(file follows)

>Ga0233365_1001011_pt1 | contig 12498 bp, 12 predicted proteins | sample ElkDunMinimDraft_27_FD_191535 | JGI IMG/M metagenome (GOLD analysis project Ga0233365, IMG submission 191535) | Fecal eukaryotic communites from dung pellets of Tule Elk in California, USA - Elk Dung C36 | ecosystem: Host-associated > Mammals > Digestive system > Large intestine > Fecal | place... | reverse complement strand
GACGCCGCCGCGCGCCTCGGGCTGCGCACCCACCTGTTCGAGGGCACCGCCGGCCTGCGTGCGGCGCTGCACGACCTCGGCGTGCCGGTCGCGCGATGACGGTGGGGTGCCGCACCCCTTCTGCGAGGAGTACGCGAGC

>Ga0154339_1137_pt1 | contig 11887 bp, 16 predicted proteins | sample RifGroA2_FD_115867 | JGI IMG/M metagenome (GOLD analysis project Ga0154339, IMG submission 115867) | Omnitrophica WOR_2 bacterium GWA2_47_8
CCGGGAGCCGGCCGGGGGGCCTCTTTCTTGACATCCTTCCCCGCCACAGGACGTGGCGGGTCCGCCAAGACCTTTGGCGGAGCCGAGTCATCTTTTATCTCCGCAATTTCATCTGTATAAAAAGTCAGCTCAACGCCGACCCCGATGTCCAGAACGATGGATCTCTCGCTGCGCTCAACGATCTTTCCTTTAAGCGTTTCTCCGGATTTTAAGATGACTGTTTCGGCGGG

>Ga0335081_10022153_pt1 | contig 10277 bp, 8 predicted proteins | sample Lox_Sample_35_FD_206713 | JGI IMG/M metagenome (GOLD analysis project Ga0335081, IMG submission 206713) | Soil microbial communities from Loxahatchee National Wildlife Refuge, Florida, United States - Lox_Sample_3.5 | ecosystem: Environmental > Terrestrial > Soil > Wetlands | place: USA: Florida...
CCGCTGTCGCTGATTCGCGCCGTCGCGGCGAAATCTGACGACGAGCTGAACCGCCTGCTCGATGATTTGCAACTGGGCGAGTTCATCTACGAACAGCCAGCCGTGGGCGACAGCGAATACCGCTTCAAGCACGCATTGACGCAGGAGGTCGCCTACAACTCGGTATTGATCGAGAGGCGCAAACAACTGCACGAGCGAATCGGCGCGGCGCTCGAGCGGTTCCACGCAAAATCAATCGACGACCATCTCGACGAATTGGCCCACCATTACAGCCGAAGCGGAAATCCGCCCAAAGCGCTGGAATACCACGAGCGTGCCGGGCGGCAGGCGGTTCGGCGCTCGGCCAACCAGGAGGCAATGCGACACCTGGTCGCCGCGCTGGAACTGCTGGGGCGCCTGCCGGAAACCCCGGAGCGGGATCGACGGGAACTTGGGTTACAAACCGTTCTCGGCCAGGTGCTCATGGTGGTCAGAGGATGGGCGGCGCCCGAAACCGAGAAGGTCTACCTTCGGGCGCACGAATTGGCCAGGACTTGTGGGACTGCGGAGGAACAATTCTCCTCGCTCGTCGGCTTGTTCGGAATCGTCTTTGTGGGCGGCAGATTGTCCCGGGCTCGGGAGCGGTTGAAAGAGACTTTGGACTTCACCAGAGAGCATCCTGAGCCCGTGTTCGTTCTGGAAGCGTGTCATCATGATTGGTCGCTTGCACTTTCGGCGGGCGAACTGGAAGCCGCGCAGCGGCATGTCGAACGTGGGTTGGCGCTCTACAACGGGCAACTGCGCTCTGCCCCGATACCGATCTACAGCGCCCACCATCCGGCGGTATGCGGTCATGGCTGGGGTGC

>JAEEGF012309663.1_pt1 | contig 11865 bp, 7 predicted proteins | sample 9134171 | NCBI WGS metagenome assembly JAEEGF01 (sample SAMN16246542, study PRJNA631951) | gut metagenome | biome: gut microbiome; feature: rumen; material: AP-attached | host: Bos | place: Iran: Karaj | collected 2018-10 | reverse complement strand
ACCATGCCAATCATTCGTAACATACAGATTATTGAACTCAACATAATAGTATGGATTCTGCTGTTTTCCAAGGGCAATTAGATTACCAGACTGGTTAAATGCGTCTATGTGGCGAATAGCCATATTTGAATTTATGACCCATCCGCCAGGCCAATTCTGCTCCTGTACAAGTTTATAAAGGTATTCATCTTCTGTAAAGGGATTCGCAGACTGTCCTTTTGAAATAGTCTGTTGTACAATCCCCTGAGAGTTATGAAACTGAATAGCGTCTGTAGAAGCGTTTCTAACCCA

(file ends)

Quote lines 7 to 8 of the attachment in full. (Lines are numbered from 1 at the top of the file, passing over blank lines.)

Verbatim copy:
>JAEEGF012309663.1_pt1 | contig 11865 bp, 7 predicted proteins | sample 9134171 | NCBI WGS metagenome assembly JAEEGF01 (sample SAMN16246542, study PRJNA631951) | gut metagenome | biome: gut microbiome; feature: rumen; material: AP-attached | host: Bos | place: Iran: Karaj | collected 2018-10 | reverse complement strand
ACCATGCCAATCATTCGTAACATACAGATTATTGAACTCAACATAATAGTATGGATTCTGCTGTTTTCCAAGGGCAATTAGATTACCAGACTGGTTAAATGCGTCTATGTGGCGAATAGCCATATTTGAATTTATGACCCATCCGCCAGGCCAATTCTGCTCCTGTACAAGTTTATAAAGGTATTCATCTTCTGTAAAGGGATTCGCAGACTGTCCTTTTGAAATAGTCTGTTGTACAATCCCCTGAGAGTTATGAAACTGAATAGCGTCTGTAGAAGCGTTTCTAACCCA